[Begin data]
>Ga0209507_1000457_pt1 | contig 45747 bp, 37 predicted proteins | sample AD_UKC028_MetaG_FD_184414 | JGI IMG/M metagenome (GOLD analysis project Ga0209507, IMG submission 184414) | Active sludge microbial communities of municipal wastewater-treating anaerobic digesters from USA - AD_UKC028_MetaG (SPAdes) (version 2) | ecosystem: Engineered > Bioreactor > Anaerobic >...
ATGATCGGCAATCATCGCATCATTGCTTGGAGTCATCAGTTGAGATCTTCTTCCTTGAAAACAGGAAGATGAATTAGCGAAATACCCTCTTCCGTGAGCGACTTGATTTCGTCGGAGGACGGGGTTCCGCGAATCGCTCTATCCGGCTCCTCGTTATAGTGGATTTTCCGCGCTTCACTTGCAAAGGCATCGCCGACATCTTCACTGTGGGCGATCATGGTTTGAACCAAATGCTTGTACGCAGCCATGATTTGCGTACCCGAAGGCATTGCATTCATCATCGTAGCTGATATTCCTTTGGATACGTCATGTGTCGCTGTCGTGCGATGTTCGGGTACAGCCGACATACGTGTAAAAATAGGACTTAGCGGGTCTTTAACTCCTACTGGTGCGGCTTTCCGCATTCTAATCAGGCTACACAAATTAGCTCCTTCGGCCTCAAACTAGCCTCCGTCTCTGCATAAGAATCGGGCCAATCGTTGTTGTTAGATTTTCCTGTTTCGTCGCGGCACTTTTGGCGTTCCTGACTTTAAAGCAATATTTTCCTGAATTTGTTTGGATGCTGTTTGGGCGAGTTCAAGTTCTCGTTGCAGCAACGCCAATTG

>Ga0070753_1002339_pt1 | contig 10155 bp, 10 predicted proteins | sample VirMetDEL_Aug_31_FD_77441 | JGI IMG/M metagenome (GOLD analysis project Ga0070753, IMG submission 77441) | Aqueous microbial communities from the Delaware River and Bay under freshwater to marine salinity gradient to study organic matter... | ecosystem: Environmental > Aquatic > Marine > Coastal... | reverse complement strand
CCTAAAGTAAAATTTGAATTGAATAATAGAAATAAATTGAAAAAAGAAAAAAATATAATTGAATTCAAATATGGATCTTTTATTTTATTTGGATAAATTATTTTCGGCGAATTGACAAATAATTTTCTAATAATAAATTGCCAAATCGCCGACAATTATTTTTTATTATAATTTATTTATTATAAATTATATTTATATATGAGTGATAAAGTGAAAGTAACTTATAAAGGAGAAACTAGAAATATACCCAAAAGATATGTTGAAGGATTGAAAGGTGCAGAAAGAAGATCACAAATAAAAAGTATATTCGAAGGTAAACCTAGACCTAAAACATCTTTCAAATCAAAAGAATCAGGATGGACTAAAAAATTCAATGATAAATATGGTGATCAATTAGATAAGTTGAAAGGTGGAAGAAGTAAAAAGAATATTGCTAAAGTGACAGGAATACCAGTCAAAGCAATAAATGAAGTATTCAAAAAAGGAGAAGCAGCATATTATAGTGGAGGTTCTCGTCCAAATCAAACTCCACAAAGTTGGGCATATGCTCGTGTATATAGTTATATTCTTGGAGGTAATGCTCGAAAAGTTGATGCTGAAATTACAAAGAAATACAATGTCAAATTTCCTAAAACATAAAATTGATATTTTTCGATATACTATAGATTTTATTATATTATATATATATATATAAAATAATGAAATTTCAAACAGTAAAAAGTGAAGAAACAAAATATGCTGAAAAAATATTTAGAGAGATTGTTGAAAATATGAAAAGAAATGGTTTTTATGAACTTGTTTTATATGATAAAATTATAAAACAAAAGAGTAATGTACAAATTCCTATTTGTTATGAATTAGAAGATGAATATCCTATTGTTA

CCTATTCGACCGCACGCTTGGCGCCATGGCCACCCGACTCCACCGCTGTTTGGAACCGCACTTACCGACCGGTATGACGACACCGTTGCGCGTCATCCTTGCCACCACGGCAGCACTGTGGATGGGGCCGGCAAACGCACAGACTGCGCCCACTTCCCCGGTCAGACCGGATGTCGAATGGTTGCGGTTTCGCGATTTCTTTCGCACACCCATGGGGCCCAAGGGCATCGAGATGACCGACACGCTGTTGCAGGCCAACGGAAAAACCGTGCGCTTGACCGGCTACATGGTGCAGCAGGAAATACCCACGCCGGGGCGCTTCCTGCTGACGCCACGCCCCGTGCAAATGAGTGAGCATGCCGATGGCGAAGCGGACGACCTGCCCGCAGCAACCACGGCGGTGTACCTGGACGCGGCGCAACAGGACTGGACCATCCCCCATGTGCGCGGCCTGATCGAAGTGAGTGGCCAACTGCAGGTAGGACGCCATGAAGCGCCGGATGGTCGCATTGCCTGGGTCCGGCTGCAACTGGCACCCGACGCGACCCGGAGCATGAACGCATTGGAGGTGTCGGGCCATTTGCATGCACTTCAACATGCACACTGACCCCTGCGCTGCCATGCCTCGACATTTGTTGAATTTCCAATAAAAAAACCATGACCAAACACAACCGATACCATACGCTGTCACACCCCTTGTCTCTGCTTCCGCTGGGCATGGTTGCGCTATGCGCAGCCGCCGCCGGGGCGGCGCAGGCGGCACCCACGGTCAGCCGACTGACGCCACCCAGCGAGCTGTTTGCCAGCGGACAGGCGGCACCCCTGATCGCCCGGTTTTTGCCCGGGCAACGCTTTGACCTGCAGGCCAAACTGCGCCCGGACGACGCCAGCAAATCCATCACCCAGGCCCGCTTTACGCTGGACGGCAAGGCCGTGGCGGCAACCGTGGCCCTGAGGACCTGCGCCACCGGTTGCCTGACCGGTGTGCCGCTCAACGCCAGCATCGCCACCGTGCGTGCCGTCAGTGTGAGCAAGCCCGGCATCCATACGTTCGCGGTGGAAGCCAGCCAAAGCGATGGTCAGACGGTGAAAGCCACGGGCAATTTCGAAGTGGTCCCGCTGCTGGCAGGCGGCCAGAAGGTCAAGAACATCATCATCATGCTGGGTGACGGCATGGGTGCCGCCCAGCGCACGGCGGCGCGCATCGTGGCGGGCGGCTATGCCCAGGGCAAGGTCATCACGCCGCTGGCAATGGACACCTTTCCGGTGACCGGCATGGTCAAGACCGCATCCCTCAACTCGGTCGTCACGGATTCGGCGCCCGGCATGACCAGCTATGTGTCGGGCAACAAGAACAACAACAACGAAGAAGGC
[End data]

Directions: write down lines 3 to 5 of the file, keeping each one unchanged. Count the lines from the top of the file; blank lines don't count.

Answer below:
>Ga0070753_1002339_pt1 | contig 10155 bp, 10 predicted proteins | sample VirMetDEL_Aug_31_FD_77441 | JGI IMG/M metagenome (GOLD analysis project Ga0070753, IMG submission 77441) | Aqueous microbial communities from the Delaware River and Bay under freshwater to marine salinity gradient to study organic matter... | ecosystem: Environmental > Aquatic > Marine > Coastal... | reverse complement strand
CCTAAAGTAAAATTTGAATTGAATAATAGAAATAAATTGAAAAAAGAAAAAAATATAATTGAATTCAAATATGGATCTTTTATTTTATTTGGATAAATTATTTTCGGCGAATTGACAAATAATTTTCTAATAATAAATTGCCAAATCGCCGACAATTATTTTTTATTATAATTTATTTATTATAAATTATATTTATATATGAGTGATAAAGTGAAAGTAACTTATAAAGGAGAAACTAGAAATATACCCAAAAGATATGTTGAAGGATTGAAAGGTGCAGAAAGAAGATCACAAATAAAAAGTATATTCGAAGGTAAACCTAGACCTAAAACATCTTTCAAATCAAAAGAATCAGGATGGACTAAAAAATTCAATGATAAATATGGTGATCAATTAGATAAGTTGAAAGGTGGAAGAAGTAAAAAGAATATTGCTAAAGTGACAGGAATACCAGTCAAAGCAATAAATGAAGTATTCAAAAAAGGAGAAGCAGCATATTATAGTGGAGGTTCTCGTCCAAATCAAACTCCACAAAGTTGGGCATATGCTCGTGTATATAGTTATATTCTTGGAGGTAATGCTCGAAAAGTTGATGCTGAAATTACAAAGAAATACAATGTCAAATTTCCTAAAACATAAAATTGATATTTTTCGATATACTATAGATTTTATTATATTATATATATATATATAAAATAATGAAATTTCAAACAGTAAAAAGTGAAGAAACAAAATATGCTGAAAAAATATTTAGAGAGATTGTTGAAAATATGAAAAGAAATGGTTTTTATGAACTTGTTTTATATGATAAAATTATAAAACAAAAGAGTAATGTACAAATTCCTATTTGTTATGAATTAGAAGATGAATATCCTATTGTTA

CCTATTCGACCGCACGCTTGGCGCCATGGCCACCCGACTCCACCGCTGTTTGGAACCGCACTTACCGACCGGTATGACGACACCGTTGCGCGTCATCCTTGCCACCACGGCAGCACTGTGGATGGGGCCGGCAAACGCACAGACTGCGCCCACTTCCCCGGTCAGACCGGATGTCGAATGGTTGCGGTTTCGCGATTTCTTTCGCACACCCATGGGGCCCAAGGGCATCGAGATGACCGACACGCTGTTGCAGGCCAACGGAAAAACCGTGCGCTTGACCGGCTACATGGTGCAGCAGGAAATACCCACGCCGGGGCGCTTCCTGCTGACGCCACGCCCCGTGCAAATGAGTGAGCATGCCGATGGCGAAGCGGACGACCTGCCCGCAGCAACCACGGCGGTGTACCTGGACGCGGCGCAACAGGACTGGACCATCCCCCATGTGCGCGGCCTGATCGAAGTGAGTGGCCAACTGCAGGTAGGACGCCATGAAGCGCCGGATGGTCGCATTGCCTGGGTCCGGCTGCAACTGGCACCCGACGCGACCCGGAGCATGAACGCATTGGAGGTGTCGGGCCATTTGCATGCACTTCAACATGCACACTGACCCCTGCGCTGCCATGCCTCGACATTTGTTGAATTTCCAATAAAAAAACCATGACCAAACACAACCGATACCATACGCTGTCACACCCCTTGTCTCTGCTTCCGCTGGGCATGGTTGCGCTATGCGCAGCCGCCGCCGGGGCGGCGCAGGCGGCACCCACGGTCAGCCGACTGACGCCACCCAGCGAGCTGTTTGCCAGCGGACAGGCGGCACCCCTGATCGCCCGGTTTTTGCCCGGGCAACGCTTTGACCTGCAGGCCAAACTGCGCCCGGACGACGCCAGCAAATCCATCACCCAGGCCCGCTTTACGCTGGACGGCAAGGCCGTGGCGGCAACCGTGGCCCTGAGGACCTGCGCCACCGGTTGCCTGACCGGTGTGCCGCTCAACGCCAGCATCGCCACCGTGCGTGCCGTCAGTGTGAGCAAGCCCGGCATCCATACGTTCGCGGTGGAAGCCAGCCAAAGCGATGGTCAGACGGTGAAAGCCACGGGCAATTTCGAAGTGGTCCCGCTGCTGGCAGGCGGCCAGAAGGTCAAGAACATCATCATCATGCTGGGTGACGGCATGGGTGCCGCCCAGCGCACGGCGGCGCGCATCGTGGCGGGCGGCTATGCCCAGGGCAAGGTCATCACGCCGCTGGCAATGGACACCTTTCCGGTGACCGGCATGGTCAAGACCGCATCCCTCAACTCGGTCGTCACGGATTCGGCGCCCGGCATGACCAGCTATGTGTCGGGCAACAAGAACAACAACAACGAAGAAGGC